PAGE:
Three Kurdish teenagers said they were subjected to police torture during detention in Turkey's southeastern city of Van, pro-Kurdish Mezopotamya Agency reported on Sunday.
Turkish police on Feb. 15 detained the three teenagers, aged between 14-17, and used violence against the minors during and after their arrest in Van's Ipekyolu district, according to victims' statements.
The children told Van Bar Association that the police beat them, kicked them in the head, hit with batons and put their heads into toilet bowls.
"After I came home from work, police detained me due to incidents in the neighbourhood and got me on the ground. They struck with batons at my back. They hit me in the belly with their boots and pulled my hair and hit me in the face. They took me to Tuşba police station and continued beating there. They put my head into a toilet bowl and insulted me," one of the victims, 17, said.
A 16-year-old victim said the police mistreated him as well. "They questioned me at Tuşba police station but I told them that I did not know anything. They beat me and swore."
The third victim, a 14-year-old Kurdish child, who partially lost his vision on the left eye due to police torture, said he was going shopping when the police arrested him.
"Eight police officers assaulted me...They took me to the police station after they beat me on the street. They put my head into the toilet bowl. Right now, there is blurriness and itching on my left eye."
Van Bar Association said the hospital reports proved that the three children were subjected to torture and the minors were wounded severely, mistreated and tortured. The association filed a criminal complaint against the police officers involved the incident.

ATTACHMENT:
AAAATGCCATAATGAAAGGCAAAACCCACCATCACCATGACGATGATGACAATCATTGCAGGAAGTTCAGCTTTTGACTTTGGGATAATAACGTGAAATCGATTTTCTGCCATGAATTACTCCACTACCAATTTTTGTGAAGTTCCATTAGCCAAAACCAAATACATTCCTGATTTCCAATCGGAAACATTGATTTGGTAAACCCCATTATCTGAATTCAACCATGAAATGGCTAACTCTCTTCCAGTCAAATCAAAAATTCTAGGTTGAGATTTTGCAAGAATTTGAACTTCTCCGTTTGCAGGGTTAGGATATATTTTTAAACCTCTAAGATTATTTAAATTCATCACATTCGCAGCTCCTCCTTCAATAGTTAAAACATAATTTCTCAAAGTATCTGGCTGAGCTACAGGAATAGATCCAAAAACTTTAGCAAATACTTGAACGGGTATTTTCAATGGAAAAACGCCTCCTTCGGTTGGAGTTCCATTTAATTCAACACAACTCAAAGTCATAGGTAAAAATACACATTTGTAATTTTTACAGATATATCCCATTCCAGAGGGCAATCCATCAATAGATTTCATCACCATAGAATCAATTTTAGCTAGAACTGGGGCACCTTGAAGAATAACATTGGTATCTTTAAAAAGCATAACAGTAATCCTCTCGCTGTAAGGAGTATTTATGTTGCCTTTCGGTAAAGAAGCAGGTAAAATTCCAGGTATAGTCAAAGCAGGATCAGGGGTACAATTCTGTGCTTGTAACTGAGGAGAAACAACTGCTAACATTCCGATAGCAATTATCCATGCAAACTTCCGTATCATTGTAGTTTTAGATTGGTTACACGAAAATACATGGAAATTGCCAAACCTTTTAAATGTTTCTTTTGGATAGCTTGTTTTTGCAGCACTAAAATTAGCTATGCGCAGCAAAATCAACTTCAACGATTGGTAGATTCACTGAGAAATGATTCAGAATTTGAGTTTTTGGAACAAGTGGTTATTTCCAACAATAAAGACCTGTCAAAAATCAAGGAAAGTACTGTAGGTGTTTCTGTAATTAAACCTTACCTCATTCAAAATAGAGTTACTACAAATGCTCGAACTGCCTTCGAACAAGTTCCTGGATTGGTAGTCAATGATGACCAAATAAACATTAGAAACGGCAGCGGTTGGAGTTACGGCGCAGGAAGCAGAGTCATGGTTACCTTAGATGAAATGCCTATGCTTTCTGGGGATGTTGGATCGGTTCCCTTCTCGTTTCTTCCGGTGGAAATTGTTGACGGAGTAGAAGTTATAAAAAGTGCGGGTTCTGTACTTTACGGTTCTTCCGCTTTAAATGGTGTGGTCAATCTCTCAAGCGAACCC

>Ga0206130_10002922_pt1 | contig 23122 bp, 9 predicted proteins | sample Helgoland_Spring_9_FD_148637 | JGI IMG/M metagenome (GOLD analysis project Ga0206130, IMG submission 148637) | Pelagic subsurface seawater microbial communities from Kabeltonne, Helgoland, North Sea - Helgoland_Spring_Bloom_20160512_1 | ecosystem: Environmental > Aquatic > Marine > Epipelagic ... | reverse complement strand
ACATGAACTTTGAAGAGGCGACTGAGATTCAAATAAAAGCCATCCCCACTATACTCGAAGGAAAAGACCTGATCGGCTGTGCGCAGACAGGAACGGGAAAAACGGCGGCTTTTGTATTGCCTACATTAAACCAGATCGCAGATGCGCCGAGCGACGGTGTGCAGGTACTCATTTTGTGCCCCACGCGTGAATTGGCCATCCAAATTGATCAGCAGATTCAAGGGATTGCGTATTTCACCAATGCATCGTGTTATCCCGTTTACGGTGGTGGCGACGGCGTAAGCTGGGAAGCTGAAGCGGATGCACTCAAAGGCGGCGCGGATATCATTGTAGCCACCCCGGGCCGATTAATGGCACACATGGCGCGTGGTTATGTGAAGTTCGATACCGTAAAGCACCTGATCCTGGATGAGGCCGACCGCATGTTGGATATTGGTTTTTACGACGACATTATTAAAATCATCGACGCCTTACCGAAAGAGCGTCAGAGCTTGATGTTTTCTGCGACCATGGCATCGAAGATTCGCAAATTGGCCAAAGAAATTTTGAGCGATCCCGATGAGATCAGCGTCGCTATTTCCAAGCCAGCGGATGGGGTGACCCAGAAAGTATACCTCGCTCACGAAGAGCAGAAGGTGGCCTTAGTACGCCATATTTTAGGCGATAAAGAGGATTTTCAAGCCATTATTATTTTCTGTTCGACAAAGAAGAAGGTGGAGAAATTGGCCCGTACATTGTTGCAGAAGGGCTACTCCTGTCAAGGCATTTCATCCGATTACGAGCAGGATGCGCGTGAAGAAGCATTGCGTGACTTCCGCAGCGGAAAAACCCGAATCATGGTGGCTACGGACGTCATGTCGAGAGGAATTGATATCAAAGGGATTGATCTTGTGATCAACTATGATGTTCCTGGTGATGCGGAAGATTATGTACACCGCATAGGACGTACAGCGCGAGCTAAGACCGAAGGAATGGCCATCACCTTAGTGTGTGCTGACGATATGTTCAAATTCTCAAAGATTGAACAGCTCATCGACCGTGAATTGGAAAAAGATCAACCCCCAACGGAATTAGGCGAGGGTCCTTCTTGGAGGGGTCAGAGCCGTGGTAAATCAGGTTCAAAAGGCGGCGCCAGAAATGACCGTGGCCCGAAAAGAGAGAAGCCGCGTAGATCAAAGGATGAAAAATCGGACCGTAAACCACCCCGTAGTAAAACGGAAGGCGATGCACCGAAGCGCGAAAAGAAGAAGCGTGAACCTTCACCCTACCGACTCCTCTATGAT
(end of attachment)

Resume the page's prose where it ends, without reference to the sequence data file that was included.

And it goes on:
Following 2016 failed coup, in the face of extreme political pressure, prosecutors and judges were even less inclined than in previous years to investigate alleged human rights violations by law enforcement officials or bring to justice those responsible, according to Amnesty International. Turkish government since has granted security and judiciary officials unmatched powers against those deemed to be enemies.
The torture minors experienced reminds widespread mistreating in the majorly Kurdish regions of Turkey after the 1980 military coup which is usually remembered with psychological and physical tortures like putting inmates' heads into toilet bowl at the notorious prison in the southeastern city of Diyarbakır.
Turkey’s Kurds make up roughly 20 percent of Turkey’s 80 million people and have suffered in the ongoing conflict between the armed Kurdistan Workers' Party (PKK)-Turkish Armed Forces and the centralised Turkish nationalist state intolerant of other identities.